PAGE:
Review: Hereafter by Tara Hudson

Hereafter by Tara Hudson
Published: June 7th 2011 by HarperTeen
Genre(s): Young adult, Paranormal romance, Mystery
Pages: 404 pgs.
Goodreads

Synopsis (from Goodreads):
Can there truly be love after death?

Drifting in the dark waters of a mysterious river, the only thing Amelia knows for sure is that she’s dead. With no recollection of her past life—or her actual death—she’s trapped alone in a nightmarish existence. All of this changes when she tries to rescue a boy, Joshua, from drowning in her river. As a ghost, she can do nothing but will him to live. Yet in an unforgettable moment of connection, she helps him survive.

Amelia and Joshua grow ever closer as they begin to uncover the strange circumstances of her death and the secrets of the dark river that held her captive for so long. But even while they struggle to keep their bond hidden from the living world, a frightening spirit named Eli is doing everything in his power to destroy their newfound happiness and drag Amelia back into the ghost world . . . forever.

Thrilling and evocative, with moments of pure pleasure, Hereafter is a sensation you won’t want to miss.

Review:

This is it: the story that inspired me to start a book blog to write down my feelings on the things I’ve read. This book was just so exceptional that I felt an utter compulsion to do so. Before you stop me, I do not mean exceptional in the sense that this book was good; no, this book was exceptionally bad. I often found myself wondering if the manuscript had even gone through the hands of an editor before making it to print. However, I’m not one to pick up a book to never finish it, so I trudged through to the end.

Let’s be real, anyone would be hard-pressed to string together a plot from these 407 pages. If I were to outline one for the sake of this review, it would be very simple: our phantom protagonist, Amelia, saves mortal Joshua from drowning in the very river that claimed her life. Very soon after meeting, they fall madly in love, despite Joshua’s status as a Seer — a mortal who can see, touch and communicate with the dearly departed. Meanwhile, an evil ghost has his own nefarious plot for Amelia’s afterlife.

There’s no real action or driving force for any of the character’s decisions beyond “I want thing x, so I’m gonna get thing x.” Amelia and Joshua accomplish very little apart from when and how she died. Let’s not forget Amelia’s new “barrier” power that’s vaguely reminiscent of Bella Swan’s vampire power at the end of Breaking Dawn. Everything just feels so extraneous, as if it was written by a teenager from Gaia Online creating word vomit just to fill space so they can be considered an “Elite” role player. Also, I have a really hard time believing that these two have fallen absolutely head-over-heels in love with each other in the span of literally three days after meeting.

Characterization, as expected, is also lacking. Amelia doesn’t really have a personality at all; she really just lets things happen to her. Furthermore, how does she just magically know advanced Calculus for one scene, then not have that knowledge made useful — or even acknowledged — for the rest of the book? Or how about the fact that apparently Amelia’s been wandering around her town for the past ten years or so and not once did something interesting happen to her in that entire time? Joshua’s characterization, too, is just as infuriating. He’s described as being a school athlete at least once, maybe twice, but, again, it’s never brought up again after that. All Joshua seems to do is grin at Amelia. As a side-bar, if I never read an author describing someone’s eyes as midnight blue again, it’ll be too soon; I lost count after the eleventh or so mention of his eye color.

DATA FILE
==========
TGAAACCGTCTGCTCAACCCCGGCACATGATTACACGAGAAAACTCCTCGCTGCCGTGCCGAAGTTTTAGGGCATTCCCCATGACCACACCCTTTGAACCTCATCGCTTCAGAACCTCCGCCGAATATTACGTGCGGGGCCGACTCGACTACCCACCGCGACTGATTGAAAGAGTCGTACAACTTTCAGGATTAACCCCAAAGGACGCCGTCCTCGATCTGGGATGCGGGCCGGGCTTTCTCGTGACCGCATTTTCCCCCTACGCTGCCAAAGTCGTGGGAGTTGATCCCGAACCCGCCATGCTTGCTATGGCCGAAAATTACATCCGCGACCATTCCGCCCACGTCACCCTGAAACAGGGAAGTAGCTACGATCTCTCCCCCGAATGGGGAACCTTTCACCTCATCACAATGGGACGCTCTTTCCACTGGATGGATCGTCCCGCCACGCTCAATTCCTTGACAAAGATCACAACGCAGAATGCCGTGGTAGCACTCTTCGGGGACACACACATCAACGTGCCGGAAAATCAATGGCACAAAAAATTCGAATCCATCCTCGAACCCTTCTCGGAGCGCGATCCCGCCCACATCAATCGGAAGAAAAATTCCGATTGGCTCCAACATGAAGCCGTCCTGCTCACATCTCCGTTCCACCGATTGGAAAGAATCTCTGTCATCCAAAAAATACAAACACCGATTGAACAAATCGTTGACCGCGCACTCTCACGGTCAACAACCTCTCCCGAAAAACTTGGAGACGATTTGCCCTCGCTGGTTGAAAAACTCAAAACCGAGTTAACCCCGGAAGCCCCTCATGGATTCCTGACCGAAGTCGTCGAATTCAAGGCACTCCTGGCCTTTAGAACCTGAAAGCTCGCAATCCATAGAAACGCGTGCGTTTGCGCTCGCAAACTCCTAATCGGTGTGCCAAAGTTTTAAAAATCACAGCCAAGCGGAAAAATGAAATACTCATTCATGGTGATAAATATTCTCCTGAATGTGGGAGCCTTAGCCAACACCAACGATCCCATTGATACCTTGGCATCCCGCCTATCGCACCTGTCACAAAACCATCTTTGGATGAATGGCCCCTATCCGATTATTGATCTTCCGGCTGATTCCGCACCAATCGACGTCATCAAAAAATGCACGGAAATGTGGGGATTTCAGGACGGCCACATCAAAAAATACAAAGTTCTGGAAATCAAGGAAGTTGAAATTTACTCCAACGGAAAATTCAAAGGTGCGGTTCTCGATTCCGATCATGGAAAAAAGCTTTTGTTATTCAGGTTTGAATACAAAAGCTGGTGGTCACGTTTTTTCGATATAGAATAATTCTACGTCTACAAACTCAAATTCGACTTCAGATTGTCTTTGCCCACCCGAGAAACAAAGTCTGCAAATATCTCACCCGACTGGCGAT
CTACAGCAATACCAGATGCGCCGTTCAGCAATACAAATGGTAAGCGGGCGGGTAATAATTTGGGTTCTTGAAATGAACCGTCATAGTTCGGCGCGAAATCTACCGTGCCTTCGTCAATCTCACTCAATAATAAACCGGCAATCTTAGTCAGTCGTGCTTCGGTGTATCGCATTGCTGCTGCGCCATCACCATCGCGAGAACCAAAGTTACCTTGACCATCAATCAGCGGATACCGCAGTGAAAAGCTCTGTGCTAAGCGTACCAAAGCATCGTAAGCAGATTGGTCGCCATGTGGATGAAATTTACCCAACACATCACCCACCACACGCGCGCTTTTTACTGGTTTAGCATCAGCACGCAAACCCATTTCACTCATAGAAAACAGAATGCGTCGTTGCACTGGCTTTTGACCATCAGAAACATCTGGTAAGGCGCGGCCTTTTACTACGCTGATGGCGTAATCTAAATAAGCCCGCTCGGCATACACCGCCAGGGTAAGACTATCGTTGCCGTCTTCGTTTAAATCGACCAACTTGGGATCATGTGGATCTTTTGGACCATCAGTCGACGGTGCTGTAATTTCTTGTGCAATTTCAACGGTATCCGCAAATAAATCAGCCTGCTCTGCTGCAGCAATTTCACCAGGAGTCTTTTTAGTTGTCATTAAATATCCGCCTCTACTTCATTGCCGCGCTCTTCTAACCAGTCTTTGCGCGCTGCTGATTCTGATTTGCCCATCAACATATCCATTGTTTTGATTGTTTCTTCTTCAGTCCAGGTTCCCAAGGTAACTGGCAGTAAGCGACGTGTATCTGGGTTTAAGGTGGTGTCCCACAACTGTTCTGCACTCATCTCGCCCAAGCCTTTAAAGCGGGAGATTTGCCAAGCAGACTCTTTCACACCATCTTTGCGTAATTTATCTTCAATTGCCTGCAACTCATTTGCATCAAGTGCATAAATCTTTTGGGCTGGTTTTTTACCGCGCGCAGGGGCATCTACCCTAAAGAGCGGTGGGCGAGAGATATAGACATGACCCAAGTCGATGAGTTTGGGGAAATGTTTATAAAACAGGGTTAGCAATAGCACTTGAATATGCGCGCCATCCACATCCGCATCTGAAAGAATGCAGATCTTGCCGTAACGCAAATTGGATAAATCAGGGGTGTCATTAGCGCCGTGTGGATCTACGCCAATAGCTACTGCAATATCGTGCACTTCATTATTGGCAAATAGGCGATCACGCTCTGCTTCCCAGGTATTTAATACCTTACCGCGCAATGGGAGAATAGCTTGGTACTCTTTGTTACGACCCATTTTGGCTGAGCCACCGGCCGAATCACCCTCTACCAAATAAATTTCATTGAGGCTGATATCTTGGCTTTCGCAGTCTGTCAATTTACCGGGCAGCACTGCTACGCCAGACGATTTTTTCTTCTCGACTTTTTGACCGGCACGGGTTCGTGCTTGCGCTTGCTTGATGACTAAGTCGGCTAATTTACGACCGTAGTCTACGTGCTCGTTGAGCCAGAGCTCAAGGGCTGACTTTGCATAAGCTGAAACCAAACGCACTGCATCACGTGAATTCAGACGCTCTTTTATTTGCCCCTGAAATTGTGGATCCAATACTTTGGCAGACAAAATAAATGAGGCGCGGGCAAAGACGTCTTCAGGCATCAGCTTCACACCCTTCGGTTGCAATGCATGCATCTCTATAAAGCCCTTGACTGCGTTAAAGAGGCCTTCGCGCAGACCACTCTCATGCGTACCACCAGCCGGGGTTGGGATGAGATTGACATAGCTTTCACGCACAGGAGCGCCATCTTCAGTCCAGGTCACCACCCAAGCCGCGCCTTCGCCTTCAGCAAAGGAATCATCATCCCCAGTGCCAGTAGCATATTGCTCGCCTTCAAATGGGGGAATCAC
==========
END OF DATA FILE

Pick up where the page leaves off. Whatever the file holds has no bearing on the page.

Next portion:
Finally, our dear author can’t seem to adhere to certain crucial elements of ghost lore throughout the entirety of the book. Amelia, despite being dead and a non-corporeal being, is often described as having a pulse, having breath, and even shedding physical tears a few times. Oh, but there are a few choice times where she remembers that she doesn’t need to breathe, due to her state of being. Amelia, literally, can’t do anything. She can’t open doors, she can’t move things, she can’t turn pages of a book. I get that, according to ghost lore, the dead can’t touch things, but for some reason, Hudson has made the conscious decision to not allow her ghosts to pass through objects. This leaves a lot of room for awkward scenes where Joshua has no choice but to hold the door open for her, but if he had any self-awareness at all, he’d know that he must look completely ridiculous holding the door open for someone who isn’t there by those who can’t see ghosts. I really just do not understand the choices made in this novel.

All in all, I definitely will not be visiting the second book in this series. I unfortunately fell victim to the beautiful cover and intriguing blurb, but I’ve definitely learned my lesson: always look at the Goodreads reviews before checking a book out from my local library.

Amazing Pug Scale:

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